Teachers’ perceptions toward curriculum reforms and teacher training programs in Chinese agricultural schools

ASU Author/Contributor (non-ASU co-authors, if there are any, appear on document)
Xiaorong Shao, Assistant Professor (Creator)
Appalachian State University (ASU )
Web Site: https://library.appstate.edu/

Abstract: As Chinese agricultural schools have gradually transferred from ineffective academic institutions to vocational education, the need for renewing teachers’ attitudes, knowledge, and skills to implement the curriculum innovations is evident. The purpose of this study was to describe teachers’ perceptions toward teacher training and reforms of curriculum and instruction in agricultural schools in China. The population for the study was teachers in 12 agricultural schools. A systematic random sampling technique generated a sample of 398 teacher participants. The results revealed that teachers supported curriculum reforms and they were interested in trying new ideas in their teaching practice. They believed that high quality of teacher training and professional development programs would help them to carry out the reform initiatives in curriculum and instruction. They also thought that knowledge and skills of teachers, attitudes of teachers, and new facilities and equipment were important factors affecting the process of curriculum reforms in agricultural schools. Therefore, policy makers and administrators should seize this opportunity to develop effective teacher education programs and address the needs of teachers in the process.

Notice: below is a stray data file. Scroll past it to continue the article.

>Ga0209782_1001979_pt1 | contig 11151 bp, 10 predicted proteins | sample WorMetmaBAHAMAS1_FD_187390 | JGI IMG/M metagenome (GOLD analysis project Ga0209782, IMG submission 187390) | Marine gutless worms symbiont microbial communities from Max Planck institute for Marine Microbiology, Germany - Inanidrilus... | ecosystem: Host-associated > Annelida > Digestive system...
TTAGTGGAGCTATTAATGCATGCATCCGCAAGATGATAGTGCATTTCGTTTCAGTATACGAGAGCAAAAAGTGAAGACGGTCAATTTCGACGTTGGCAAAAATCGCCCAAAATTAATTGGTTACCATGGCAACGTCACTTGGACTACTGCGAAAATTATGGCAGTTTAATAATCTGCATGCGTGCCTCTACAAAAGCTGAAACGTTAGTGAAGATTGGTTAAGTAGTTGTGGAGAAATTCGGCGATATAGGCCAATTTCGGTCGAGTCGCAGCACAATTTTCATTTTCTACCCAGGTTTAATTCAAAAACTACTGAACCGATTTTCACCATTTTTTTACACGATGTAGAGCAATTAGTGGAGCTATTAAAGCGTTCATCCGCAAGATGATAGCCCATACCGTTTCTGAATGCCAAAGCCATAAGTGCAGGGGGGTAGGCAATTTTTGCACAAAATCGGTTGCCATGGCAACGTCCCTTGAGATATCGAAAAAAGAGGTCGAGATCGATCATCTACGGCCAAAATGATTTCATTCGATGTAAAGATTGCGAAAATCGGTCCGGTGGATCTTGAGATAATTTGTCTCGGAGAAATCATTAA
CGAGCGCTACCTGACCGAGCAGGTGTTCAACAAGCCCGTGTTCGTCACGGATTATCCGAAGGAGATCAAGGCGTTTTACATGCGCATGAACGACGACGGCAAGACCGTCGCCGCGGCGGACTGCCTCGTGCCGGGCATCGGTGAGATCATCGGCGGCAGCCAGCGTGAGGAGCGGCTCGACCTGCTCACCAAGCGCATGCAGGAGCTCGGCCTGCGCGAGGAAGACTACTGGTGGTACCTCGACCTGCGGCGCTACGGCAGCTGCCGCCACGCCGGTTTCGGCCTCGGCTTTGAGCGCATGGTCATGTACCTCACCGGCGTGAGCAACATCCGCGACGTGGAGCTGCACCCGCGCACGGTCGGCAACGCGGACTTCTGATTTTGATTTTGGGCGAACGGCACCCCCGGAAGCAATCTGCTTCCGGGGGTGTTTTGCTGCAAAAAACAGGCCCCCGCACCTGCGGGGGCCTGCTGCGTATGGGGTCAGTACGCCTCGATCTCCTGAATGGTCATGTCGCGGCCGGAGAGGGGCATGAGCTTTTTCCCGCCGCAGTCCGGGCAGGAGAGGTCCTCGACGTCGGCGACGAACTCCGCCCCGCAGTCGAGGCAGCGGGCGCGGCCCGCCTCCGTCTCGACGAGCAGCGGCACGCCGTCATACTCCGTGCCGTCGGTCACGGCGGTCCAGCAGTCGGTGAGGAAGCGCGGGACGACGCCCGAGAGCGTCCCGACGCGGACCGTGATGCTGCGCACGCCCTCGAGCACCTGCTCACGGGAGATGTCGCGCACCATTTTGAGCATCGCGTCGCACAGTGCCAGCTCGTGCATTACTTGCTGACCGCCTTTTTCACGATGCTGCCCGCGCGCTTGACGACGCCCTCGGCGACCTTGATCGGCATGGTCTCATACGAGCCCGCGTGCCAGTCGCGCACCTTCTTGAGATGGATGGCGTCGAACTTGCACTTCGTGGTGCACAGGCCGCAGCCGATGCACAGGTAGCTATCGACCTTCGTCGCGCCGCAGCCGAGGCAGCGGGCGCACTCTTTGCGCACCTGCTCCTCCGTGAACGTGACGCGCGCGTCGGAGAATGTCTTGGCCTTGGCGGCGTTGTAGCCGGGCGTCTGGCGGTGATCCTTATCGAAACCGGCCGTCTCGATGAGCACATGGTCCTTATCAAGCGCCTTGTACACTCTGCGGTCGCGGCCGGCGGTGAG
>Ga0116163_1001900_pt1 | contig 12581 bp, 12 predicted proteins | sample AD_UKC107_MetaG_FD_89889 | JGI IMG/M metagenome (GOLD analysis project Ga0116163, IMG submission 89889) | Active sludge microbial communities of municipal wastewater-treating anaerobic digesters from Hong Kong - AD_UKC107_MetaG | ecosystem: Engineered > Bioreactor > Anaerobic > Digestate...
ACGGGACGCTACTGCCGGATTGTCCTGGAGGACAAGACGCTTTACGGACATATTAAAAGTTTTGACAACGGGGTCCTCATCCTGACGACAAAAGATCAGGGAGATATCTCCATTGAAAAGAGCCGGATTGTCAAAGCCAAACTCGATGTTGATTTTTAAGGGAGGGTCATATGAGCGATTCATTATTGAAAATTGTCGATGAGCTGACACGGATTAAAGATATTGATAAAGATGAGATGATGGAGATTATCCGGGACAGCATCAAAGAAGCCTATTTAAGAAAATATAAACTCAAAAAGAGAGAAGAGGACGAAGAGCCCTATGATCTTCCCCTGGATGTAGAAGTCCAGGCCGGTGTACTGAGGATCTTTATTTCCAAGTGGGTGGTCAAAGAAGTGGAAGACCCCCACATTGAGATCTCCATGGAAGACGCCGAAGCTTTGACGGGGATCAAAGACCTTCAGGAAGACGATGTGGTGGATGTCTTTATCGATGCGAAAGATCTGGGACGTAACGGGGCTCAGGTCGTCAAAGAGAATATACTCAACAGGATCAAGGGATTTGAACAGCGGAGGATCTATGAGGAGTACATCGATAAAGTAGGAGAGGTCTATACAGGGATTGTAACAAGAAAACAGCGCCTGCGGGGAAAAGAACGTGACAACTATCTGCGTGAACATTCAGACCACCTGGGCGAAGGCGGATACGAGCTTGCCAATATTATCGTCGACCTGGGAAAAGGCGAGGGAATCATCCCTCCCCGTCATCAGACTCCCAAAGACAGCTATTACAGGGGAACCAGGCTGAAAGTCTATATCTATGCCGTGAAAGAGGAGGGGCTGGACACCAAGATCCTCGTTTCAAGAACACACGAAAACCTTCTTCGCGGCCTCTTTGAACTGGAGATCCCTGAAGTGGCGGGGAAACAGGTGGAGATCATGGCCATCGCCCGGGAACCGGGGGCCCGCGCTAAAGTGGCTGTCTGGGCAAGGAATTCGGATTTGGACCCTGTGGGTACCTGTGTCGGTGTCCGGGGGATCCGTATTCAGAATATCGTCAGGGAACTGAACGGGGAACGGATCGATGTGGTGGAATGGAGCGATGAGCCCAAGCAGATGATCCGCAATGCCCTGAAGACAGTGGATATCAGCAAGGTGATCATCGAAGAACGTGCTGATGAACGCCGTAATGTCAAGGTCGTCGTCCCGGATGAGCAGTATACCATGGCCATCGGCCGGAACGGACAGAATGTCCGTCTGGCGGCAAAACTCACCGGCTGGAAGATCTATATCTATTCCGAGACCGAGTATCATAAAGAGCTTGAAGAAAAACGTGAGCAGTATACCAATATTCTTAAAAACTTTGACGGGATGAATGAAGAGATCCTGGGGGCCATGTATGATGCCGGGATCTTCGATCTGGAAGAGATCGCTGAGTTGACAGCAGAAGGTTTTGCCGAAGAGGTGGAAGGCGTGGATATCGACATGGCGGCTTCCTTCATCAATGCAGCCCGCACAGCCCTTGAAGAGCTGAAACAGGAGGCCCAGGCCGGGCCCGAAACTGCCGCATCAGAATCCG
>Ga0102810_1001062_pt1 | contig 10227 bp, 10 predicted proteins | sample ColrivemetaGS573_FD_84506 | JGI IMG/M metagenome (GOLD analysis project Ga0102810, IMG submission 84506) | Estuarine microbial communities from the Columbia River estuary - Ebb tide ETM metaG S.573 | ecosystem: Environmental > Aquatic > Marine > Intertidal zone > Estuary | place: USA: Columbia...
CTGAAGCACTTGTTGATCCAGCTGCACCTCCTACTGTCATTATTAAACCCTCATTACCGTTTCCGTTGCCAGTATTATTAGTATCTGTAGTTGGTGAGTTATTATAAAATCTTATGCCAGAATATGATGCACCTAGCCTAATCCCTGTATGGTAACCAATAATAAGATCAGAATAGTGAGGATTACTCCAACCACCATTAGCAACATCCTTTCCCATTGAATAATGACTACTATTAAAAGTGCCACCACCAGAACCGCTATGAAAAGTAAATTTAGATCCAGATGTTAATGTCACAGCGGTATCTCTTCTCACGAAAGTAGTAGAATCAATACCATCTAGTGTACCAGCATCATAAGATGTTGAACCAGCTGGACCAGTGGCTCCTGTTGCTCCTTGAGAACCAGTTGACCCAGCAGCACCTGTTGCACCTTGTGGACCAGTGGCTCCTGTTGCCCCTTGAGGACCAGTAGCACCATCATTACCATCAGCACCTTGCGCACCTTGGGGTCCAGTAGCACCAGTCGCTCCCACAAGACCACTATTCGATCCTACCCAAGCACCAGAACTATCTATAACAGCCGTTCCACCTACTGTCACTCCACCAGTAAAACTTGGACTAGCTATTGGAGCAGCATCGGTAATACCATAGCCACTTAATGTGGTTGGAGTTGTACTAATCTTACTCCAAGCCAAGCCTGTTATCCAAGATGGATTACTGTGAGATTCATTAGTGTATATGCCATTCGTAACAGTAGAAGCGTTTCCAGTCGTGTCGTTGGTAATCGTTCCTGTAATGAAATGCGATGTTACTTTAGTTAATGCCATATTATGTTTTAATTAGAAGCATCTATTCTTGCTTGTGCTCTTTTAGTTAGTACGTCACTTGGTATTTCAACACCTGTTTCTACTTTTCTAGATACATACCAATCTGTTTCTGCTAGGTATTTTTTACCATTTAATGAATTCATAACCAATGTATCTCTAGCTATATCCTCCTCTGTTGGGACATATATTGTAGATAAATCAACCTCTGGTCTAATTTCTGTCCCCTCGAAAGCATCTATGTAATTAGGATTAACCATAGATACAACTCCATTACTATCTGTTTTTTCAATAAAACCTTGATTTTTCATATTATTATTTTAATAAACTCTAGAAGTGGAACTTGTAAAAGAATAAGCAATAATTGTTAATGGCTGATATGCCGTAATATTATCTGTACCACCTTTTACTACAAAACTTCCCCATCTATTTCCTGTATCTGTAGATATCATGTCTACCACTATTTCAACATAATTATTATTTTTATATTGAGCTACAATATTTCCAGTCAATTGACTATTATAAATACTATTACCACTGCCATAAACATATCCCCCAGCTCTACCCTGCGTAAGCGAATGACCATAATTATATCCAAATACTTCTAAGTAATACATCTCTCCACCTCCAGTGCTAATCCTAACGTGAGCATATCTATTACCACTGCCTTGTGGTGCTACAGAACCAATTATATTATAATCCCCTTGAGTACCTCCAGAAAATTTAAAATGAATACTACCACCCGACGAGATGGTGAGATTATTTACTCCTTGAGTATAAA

Additional Information

Shao, X., & Bruening, T.H. (2005). Teachers’ perceptions toward curriculum reforms and teacher training programs in Chinese agricultural schools. Journal of International Agricultural and Extension Education, 12(1), 37-46. (ISSN: 1077-0755) Published by the Association for International and Extension Education. http://www.aiaee.org/
Language: English
Date: 2005
Chinese Agricultural Schools, Curriculum Reforms, Teacher Professional Development, Factors Affecting Curriculum Reforms

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